University history projects

As an important centre of academic research, The University of Manchester prides itself on the research of its members of staff, students and alumni. University History and Heritage seeks to promote the importance of historical research as well as the current projects being undertaken around the University.

Here are some projects relating to the history of the University.

Universities, the humanities and civic life, c.1880–1930

A pilot study of the Manchester School of History

Professor Stuart Jones and Dr Chris Godden

The University of Manchester – with its precursor, Owens College – was in many ways the prototype for civic universities in England. This seedcorn project uses our history department as a pilot to explore the shaping of the English university system and the academic profession.

In this period our School of History became the pre-eminent centre for historical studies outside Oxford and Cambridge. Researchers aim to examine the development of the School, its national importance in the development of historical research, and its role in the life of the University and local civic life. Using the rich resources of the University archive, including the papers of TF Tout (Professor of History, 1890–25) and his colleagues, the following areas were identified for specific research:

  1. The PhD and the development of the academic profession
  2. Women’s education and employment
  3. The university and civic culture
  4. Everyday life of the school and ‘family’ networks

Funded by the John Rylands Research Institute.

The history of the Simon and Hallsworth endowments

Dr Chris Godden

This project relates to the history and activities of the University of Manchester’s two largest endowments for social science research:

  • The Simon Research Fellowship – founded under the terms of a gift made by the Rt Hon. Lord Simon of Wythenshawe, Didsbury to The University of Manchester in 1944 for the promotion of research and teaching in the social sciences.
  • The Hallsworth Research Fund – established under the terms of a bequest by Professor HM Hallsworth to The University of Manchester in 1944 for the provision of research fellowships for advanced work in the field of Political Economy and Public Administration.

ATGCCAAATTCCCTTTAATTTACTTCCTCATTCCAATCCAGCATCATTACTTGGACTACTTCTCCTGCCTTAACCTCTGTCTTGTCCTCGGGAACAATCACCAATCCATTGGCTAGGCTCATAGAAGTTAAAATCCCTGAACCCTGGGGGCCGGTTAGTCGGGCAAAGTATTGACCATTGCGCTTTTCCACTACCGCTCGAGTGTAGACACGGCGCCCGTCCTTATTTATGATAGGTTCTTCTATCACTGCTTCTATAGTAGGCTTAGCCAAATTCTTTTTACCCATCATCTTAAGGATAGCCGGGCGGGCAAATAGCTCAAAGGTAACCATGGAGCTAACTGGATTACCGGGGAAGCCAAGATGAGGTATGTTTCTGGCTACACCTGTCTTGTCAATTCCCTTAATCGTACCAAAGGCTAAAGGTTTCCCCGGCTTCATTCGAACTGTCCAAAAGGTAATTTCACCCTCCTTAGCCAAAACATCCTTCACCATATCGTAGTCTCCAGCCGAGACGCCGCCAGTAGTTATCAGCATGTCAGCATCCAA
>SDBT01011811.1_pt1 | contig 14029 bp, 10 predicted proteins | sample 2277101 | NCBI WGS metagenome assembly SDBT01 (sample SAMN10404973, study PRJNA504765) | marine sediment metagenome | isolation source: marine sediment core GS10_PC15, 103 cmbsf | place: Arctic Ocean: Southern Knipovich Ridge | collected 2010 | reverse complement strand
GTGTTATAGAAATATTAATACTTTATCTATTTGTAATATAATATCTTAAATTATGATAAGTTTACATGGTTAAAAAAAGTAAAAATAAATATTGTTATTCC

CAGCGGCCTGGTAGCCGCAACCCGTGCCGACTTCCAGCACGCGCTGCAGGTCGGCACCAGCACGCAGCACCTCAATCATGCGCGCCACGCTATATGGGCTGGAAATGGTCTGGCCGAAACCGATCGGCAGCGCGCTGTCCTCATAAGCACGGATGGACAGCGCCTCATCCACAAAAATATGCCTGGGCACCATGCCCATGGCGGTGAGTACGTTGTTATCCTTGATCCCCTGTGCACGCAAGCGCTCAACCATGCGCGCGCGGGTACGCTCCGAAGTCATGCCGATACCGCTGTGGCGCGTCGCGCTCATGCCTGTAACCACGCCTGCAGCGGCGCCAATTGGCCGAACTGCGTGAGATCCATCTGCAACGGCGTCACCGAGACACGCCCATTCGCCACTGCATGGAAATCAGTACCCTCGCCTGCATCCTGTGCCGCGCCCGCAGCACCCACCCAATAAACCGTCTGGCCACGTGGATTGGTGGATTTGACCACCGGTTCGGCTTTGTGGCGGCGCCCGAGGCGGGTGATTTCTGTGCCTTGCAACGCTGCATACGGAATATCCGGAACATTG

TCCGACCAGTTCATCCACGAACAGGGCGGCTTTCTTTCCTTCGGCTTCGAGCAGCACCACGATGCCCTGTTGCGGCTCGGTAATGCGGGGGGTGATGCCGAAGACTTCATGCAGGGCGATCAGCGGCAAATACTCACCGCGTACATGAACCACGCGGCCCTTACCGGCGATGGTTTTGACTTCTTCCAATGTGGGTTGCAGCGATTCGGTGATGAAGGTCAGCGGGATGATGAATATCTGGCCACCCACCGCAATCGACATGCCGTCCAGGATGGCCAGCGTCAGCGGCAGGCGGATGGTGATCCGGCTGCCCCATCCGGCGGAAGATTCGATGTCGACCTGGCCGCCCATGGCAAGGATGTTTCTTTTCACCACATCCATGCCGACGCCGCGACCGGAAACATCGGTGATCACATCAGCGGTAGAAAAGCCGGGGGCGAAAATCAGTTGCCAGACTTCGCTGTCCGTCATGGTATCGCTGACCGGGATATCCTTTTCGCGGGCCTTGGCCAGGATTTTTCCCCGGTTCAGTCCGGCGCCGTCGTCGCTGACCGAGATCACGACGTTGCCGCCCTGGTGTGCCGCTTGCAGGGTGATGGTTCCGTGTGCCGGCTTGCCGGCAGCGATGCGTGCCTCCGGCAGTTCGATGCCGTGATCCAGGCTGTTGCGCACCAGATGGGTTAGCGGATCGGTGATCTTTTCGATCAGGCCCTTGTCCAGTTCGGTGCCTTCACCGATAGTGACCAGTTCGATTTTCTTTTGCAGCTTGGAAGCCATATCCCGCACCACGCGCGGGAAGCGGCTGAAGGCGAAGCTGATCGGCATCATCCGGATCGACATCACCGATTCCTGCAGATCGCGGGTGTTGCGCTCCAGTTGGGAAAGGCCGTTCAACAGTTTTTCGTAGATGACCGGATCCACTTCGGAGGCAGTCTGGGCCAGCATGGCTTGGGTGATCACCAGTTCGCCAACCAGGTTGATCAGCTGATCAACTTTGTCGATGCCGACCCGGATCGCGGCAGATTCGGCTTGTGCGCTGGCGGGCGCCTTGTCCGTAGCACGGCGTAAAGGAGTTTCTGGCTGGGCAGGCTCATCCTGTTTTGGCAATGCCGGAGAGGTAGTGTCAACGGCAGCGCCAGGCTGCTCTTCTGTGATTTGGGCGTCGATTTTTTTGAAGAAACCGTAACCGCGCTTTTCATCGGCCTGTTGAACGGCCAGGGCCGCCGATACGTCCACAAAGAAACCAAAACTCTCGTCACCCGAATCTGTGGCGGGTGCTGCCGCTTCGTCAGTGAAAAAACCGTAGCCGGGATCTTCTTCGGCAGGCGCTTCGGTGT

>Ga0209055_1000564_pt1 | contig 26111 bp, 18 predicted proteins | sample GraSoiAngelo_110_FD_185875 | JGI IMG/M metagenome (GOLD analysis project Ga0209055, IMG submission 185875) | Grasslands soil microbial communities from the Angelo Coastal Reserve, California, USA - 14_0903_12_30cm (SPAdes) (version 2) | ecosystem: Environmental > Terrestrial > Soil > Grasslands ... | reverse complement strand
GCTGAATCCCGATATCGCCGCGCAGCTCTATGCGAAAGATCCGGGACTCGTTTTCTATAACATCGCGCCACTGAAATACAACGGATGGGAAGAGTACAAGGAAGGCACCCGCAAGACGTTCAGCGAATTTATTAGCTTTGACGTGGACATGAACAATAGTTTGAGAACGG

The work will detail the role of philanthropic giving, connected with these two institutions, within the history and sociology of the social sciences at the University. Looking beyond the local context, the project will consider the emergence and position of the Simon and Hallsworth endowments within the wider nexus of the social sciences, philanthropy, and post-war central government research funding.

Funded by the John Rylands Research Institute.

The metaphysics of Samuel Alexander

Dr Anthony Fisher

Samuel Alexander (1859–1938) was one of the leading figures of British philosophy of the early 20th century and was part of the rival of realism instigated by GE Moore and Bertrand Russell. Alexander constructed a realist metaphysical system that was presented in Space, Time and Deity (1920). He was Professor of Philosophy at Manchester from 1893 to 1924.

The goal of the project is to explicate Alexander’s metaphysics and his historical significance in 20th century philosophy. For instance, his work influenced CD Broad, John Laird, RW Sellars, AN Whitehead, John Anderson, DC Williams and many others. The project will make extensive use of The Samuel Alexander Papers at The John Rylands Library, which contain Alexander’s correspondence, unpublished manuscripts and notes.

Funded by the John Rylands Research Institute.

100 years of Deaf Education and Audiology at the University of Manchester 1919–2019

Dr Laura Dawes

The history of Deaf Education and Audiology at the University of Manchester was a project undertaken during 2014 at the request of Kevin J Munro, Ewing Professor of Audiology.

The work was carried out by Dr Laura Dawes, a historian of medicine and historical consultant with a particular interest in public health.

The project was generously funded by a donation from Hamish McAlpine and the Ewing Foundation.